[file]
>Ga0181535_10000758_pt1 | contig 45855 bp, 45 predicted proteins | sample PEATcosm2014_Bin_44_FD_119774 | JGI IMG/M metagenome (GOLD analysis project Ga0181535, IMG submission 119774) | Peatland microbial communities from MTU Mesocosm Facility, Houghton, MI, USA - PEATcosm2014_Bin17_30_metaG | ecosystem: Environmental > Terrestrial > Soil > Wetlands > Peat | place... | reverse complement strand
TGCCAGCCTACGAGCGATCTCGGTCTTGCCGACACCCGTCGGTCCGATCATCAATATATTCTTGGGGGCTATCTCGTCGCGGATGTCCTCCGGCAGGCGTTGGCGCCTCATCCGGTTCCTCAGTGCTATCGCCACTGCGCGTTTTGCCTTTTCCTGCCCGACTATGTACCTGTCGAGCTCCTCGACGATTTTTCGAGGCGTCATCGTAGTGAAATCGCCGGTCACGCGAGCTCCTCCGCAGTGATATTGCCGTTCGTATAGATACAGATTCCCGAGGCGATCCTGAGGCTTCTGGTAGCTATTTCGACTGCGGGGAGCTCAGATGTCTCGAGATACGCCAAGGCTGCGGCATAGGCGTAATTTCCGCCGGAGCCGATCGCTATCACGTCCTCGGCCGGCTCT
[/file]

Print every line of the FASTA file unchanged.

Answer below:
>Ga0181535_10000758_pt1 | contig 45855 bp, 45 predicted proteins | sample PEATcosm2014_Bin_44_FD_119774 | JGI IMG/M metagenome (GOLD analysis project Ga0181535, IMG submission 119774) | Peatland microbial communities from MTU Mesocosm Facility, Houghton, MI, USA - PEATcosm2014_Bin17_30_metaG | ecosystem: Environmental > Terrestrial > Soil > Wetlands > Peat | place... | reverse complement strand
TGCCAGCCTACGAGCGATCTCGGTCTTGCCGACACCCGTCGGTCCGATCATCAATATATTCTTGGGGGCTATCTCGTCGCGGATGTCCTCCGGCAGGCGTTGGCGCCTCATCCGGTTCCTCAGTGCTATCGCCACTGCGCGTTTTGCCTTTTCCTGCCCGACTATGTACCTGTCGAGCTCCTCGACGATTTTTCGAGGCGTCATCGTAGTGAAATCGCCGGTCACGCGAGCTCCTCCGCAGTGATATTGCCGTTCGTATAGATACAGATTCCCGAGGCGATCCTGAGGCTTCTGGTAGCTATTTCGACTGCGGGGAGCTCAGATGTCTCGAGATACGCCAAGGCTGCGGCATAGGCGTAATTTCCGCCGGAGCCGATCGCTATCACGTCCTCGGCCGGCTCT